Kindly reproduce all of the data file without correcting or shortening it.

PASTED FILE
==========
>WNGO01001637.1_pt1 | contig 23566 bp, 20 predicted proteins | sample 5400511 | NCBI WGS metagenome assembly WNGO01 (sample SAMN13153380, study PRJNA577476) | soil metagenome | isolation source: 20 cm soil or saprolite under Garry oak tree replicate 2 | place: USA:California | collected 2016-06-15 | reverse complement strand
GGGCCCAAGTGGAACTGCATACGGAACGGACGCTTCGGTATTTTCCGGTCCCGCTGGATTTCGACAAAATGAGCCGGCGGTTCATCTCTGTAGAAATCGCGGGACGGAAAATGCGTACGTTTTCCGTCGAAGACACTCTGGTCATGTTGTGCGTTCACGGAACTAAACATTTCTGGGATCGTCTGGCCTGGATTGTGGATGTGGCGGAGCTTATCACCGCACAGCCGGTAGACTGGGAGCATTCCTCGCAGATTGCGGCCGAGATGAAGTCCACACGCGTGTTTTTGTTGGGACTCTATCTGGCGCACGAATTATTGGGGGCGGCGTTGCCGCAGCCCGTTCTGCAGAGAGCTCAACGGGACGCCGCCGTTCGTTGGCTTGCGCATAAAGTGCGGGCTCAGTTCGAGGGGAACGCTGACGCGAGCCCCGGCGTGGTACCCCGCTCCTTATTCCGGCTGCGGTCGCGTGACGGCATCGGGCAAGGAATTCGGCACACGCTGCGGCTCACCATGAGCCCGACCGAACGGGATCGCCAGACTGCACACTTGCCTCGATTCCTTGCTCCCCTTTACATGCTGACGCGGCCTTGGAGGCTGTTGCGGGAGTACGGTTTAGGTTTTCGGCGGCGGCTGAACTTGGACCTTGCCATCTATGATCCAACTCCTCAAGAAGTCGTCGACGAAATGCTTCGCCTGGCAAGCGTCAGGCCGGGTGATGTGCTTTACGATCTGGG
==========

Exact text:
>WNGO01001637.1_pt1 | contig 23566 bp, 20 predicted proteins | sample 5400511 | NCBI WGS metagenome assembly WNGO01 (sample SAMN13153380, study PRJNA577476) | soil metagenome | isolation source: 20 cm soil or saprolite under Garry oak tree replicate 2 | place: USA:California | collected 2016-06-15 | reverse complement strand
GGGCCCAAGTGGAACTGCATACGGAACGGACGCTTCGGTATTTTCCGGTCCCGCTGGATTTCGACAAAATGAGCCGGCGGTTCATCTCTGTAGAAATCGCGGGACGGAAAATGCGTACGTTTTCCGTCGAAGACACTCTGGTCATGTTGTGCGTTCACGGAACTAAACATTTCTGGGATCGTCTGGCCTGGATTGTGGATGTGGCGGAGCTTATCACCGCACAGCCGGTAGACTGGGAGCATTCCTCGCAGATTGCGGCCGAGATGAAGTCCACACGCGTGTTTTTGTTGGGACTCTATCTGGCGCACGAATTATTGGGGGCGGCGTTGCCGCAGCCCGTTCTGCAGAGAGCTCAACGGGACGCCGCCGTTCGTTGGCTTGCGCATAAAGTGCGGGCTCAGTTCGAGGGGAACGCTGACGCGAGCCCCGGCGTGGTACCCCGCTCCTTATTCCGGCTGCGGTCGCGTGACGGCATCGGGCAAGGAATTCGGCACACGCTGCGGCTCACCATGAGCCCGACCGAACGGGATCGCCAGACTGCACACTTGCCTCGATTCCTTGCTCCCCTTTACATGCTGACGCGGCCTTGGAGGCTGTTGCGGGAGTACGGTTTAGGTTTTCGGCGGCGGCTGAACTTGGACCTTGCCATCTATGATCCAACTCCTCAAGAAGTCGTCGACGAAATGCTTCGCCTGGCAAGCGTCAGGCCGGGTGATGTGCTTTACGATCTGGG